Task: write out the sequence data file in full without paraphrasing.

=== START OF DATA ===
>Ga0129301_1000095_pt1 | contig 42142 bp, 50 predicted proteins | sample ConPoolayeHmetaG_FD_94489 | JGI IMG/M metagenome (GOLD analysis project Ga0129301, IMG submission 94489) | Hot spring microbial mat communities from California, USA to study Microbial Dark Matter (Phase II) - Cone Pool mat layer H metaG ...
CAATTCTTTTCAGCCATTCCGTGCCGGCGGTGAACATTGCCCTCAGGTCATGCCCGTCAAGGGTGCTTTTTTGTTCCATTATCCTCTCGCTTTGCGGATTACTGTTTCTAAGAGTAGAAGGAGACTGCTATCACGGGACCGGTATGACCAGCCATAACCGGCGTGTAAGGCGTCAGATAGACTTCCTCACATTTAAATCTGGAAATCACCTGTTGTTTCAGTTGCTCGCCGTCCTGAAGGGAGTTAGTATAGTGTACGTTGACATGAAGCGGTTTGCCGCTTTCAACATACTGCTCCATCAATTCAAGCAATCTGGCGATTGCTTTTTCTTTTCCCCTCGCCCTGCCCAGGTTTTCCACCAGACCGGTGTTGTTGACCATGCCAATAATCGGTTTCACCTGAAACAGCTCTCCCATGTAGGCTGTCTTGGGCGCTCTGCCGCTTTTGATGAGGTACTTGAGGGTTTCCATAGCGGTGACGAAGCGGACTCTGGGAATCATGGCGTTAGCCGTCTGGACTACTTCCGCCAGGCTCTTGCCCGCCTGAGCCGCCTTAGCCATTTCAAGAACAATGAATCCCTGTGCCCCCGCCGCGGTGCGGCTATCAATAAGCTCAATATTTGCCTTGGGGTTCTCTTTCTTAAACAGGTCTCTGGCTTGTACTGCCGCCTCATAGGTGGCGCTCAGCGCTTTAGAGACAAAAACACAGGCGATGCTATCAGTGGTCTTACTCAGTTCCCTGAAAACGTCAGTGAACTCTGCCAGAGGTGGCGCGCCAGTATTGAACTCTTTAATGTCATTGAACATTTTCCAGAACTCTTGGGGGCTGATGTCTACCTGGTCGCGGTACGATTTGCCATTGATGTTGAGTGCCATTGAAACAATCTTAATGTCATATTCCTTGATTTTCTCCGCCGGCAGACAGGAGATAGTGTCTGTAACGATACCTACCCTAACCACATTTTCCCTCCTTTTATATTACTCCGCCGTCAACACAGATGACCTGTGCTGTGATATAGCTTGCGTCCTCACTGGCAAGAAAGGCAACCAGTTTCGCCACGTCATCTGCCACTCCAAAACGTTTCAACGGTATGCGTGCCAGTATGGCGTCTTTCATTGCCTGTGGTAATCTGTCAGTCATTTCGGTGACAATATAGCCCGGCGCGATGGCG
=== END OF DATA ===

>Ga0129301_1000095_pt1 | contig 42142 bp, 50 predicted proteins | sample ConPoolayeHmetaG_FD_94489 | JGI IMG/M metagenome (GOLD analysis project Ga0129301, IMG submission 94489) | Hot spring microbial mat communities from California, USA to study Microbial Dark Matter (Phase II) - Cone Pool mat layer H metaG ...
CAATTCTTTTCAGCCATTCCGTGCCGGCGGTGAACATTGCCCTCAGGTCATGCCCGTCAAGGGTGCTTTTTTGTTCCATTATCCTCTCGCTTTGCGGATTACTGTTTCTAAGAGTAGAAGGAGACTGCTATCACGGGACCGGTATGACCAGCCATAACCGGCGTGTAAGGCGTCAGATAGACTTCCTCACATTTAAATCTGGAAATCACCTGTTGTTTCAGTTGCTCGCCGTCCTGAAGGGAGTTAGTATAGTGTACGTTGACATGAAGCGGTTTGCCGCTTTCAACATACTGCTCCATCAATTCAAGCAATCTGGCGATTGCTTTTTCTTTTCCCCTCGCCCTGCCCAGGTTTTCCACCAGACCGGTGTTGTTGACCATGCCAATAATCGGTTTCACCTGAAACAGCTCTCCCATGTAGGCTGTCTTGGGCGCTCTGCCGCTTTTGATGAGGTACTTGAGGGTTTCCATAGCGGTGACGAAGCGGACTCTGGGAATCATGGCGTTAGCCGTCTGGACTACTTCCGCCAGGCTCTTGCCCGCCTGAGCCGCCTTAGCCATTTCAAGAACAATGAATCCCTGTGCCCCCGCCGCGGTGCGGCTATCAATAAGCTCAATATTTGCCTTGGGGTTCTCTTTCTTAAACAGGTCTCTGGCTTGTACTGCCGCCTCATAGGTGGCGCTCAGCGCTTTAGAGACAAAAACACAGGCGATGCTATCAGTGGTCTTACTCAGTTCCCTGAAAACGTCAGTGAACTCTGCCAGAGGTGGCGCGCCAGTATTGAACTCTTTAATGTCATTGAACATTTTCCAGAACTCTTGGGGGCTGATGTCTACCTGGTCGCGGTACGATTTGCCATTGATGTTGAGTGCCATTGAAACAATCTTAATGTCATATTCCTTGATTTTCTCCGCCGGCAGACAGGAGATAGTGTCTGTAACGATACCTACCCTAACCACATTTTCCCTCCTTTTATATTACTCCGCCGTCAACACAGATGACCTGTGCTGTGATATAGCTTGCGTCCTCACTGGCAAGAAAGGCAACCAGTTTCGCCACGTCATCTGCCACTCCAAAACGTTTCAACGGTATGCGTGCCAGTATGGCGTCTTTCATTGCCTGTGGTAATCTGTCAGTCATTTCGGTGACAATATAGCCCGGCGCGATGGCG